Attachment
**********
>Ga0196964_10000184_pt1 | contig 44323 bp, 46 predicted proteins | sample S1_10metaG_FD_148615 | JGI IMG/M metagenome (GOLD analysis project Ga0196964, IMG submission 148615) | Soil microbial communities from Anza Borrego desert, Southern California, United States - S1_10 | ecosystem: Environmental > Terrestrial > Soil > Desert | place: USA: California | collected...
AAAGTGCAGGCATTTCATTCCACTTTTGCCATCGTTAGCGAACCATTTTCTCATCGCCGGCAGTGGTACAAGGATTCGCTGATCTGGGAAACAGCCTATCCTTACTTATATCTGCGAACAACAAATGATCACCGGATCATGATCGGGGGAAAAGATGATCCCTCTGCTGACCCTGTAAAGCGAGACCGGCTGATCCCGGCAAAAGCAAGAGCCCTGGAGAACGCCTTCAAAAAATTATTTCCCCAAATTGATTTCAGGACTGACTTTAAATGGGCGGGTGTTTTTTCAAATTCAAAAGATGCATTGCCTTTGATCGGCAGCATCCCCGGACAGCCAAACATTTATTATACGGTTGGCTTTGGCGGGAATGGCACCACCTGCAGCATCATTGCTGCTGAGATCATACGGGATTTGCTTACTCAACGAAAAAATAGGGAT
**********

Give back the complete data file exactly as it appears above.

>Ga0196964_10000184_pt1 | contig 44323 bp, 46 predicted proteins | sample S1_10metaG_FD_148615 | JGI IMG/M metagenome (GOLD analysis project Ga0196964, IMG submission 148615) | Soil microbial communities from Anza Borrego desert, Southern California, United States - S1_10 | ecosystem: Environmental > Terrestrial > Soil > Desert | place: USA: California | collected...
AAAGTGCAGGCATTTCATTCCACTTTTGCCATCGTTAGCGAACCATTTTCTCATCGCCGGCAGTGGTACAAGGATTCGCTGATCTGGGAAACAGCCTATCCTTACTTATATCTGCGAACAACAAATGATCACCGGATCATGATCGGGGGAAAAGATGATCCCTCTGCTGACCCTGTAAAGCGAGACCGGCTGATCCCGGCAAAAGCAAGAGCCCTGGAGAACGCCTTCAAAAAATTATTTCCCCAAATTGATTTCAGGACTGACTTTAAATGGGCGGGTGTTTTTTCAAATTCAAAAGATGCATTGCCTTTGATCGGCAGCATCCCCGGACAGCCAAACATTTATTATACGGTTGGCTTTGGCGGGAATGGCACCACCTGCAGCATCATTGCTGCTGAGATCATACGGGATTTGCTTACTCAACGAAAAAATAGGGAT